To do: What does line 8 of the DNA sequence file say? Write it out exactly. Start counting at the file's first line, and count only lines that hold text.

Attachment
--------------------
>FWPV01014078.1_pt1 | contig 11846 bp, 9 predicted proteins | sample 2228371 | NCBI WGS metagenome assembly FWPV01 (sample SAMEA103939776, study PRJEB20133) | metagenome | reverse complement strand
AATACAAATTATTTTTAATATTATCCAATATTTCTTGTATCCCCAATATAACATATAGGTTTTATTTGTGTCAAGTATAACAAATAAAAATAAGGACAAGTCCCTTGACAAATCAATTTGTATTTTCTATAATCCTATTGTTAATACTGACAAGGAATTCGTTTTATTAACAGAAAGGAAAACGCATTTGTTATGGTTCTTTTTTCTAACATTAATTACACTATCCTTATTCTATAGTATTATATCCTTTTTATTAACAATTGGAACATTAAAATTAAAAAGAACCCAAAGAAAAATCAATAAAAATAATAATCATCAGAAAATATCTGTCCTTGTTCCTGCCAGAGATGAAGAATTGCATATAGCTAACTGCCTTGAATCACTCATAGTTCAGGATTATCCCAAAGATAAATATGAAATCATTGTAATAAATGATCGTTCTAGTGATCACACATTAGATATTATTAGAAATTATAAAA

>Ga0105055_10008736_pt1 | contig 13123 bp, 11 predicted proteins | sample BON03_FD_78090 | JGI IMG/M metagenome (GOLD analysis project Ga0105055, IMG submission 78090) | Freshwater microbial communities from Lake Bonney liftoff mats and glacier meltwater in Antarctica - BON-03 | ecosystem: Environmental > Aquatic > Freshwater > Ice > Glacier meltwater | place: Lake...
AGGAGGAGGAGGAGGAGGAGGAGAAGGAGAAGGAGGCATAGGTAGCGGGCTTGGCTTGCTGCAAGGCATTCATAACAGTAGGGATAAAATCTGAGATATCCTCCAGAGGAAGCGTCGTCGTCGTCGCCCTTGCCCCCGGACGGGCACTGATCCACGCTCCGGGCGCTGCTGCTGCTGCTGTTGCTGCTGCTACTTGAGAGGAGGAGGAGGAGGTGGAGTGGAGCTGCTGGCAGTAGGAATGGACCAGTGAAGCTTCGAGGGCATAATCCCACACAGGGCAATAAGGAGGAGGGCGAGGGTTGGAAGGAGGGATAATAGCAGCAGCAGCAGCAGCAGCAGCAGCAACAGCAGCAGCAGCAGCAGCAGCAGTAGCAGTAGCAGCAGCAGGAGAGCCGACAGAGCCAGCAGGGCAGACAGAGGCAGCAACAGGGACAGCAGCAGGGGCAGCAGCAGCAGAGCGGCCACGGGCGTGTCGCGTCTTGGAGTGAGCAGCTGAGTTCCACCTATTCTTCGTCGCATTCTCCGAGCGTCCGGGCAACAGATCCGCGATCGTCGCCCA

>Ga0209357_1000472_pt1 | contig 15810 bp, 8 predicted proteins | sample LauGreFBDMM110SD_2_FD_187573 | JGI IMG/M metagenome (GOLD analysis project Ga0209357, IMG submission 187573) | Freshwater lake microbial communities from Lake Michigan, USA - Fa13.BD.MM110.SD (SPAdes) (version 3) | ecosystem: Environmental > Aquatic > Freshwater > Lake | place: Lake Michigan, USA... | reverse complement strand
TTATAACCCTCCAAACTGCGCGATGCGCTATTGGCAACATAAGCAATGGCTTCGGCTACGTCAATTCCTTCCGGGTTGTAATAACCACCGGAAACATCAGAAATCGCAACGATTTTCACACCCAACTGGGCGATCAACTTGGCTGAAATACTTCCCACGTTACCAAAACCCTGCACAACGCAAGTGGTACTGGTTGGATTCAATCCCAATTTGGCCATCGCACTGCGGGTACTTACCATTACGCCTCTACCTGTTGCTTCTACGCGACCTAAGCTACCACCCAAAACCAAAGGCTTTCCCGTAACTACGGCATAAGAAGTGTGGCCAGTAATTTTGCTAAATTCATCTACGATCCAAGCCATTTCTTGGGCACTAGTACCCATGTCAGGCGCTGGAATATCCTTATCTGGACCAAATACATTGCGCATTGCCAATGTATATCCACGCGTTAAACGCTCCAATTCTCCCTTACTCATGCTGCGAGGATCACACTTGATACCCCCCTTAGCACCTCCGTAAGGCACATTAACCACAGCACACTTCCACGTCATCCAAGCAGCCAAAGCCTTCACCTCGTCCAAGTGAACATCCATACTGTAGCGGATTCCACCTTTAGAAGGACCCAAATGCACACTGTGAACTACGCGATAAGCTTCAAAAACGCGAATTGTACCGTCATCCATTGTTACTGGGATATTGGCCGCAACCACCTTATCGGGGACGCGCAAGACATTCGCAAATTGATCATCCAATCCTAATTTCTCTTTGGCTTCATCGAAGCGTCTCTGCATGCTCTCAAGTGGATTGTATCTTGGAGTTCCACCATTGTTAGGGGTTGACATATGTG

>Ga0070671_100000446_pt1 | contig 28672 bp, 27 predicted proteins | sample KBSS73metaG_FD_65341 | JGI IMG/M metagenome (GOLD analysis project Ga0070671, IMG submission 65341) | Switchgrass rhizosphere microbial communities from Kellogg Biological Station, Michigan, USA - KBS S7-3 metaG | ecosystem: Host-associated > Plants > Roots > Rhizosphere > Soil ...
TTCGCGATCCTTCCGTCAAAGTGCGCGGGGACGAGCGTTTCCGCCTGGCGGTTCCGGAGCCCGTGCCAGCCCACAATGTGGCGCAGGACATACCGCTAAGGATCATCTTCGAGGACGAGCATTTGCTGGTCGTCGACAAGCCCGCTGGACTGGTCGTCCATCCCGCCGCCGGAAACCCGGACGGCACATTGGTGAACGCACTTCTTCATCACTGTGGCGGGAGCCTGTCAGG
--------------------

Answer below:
TTCGCGATCCTTCCGTCAAAGTGCGCGGGGACGAGCGTTTCCGCCTGGCGGTTCCGGAGCCCGTGCCAGCCCACAATGTGGCGCAGGACATACCGCTAAGGATCATCTTCGAGGACGAGCATTTGCTGGTCGTCGACAAGCCCGCTGGACTGGTCGTCCATCCCGCCGCCGGAAACCCGGACGGCACATTGGTGAACGCACTTCTTCATCACTGTGGCGGGAGCCTGTCAGG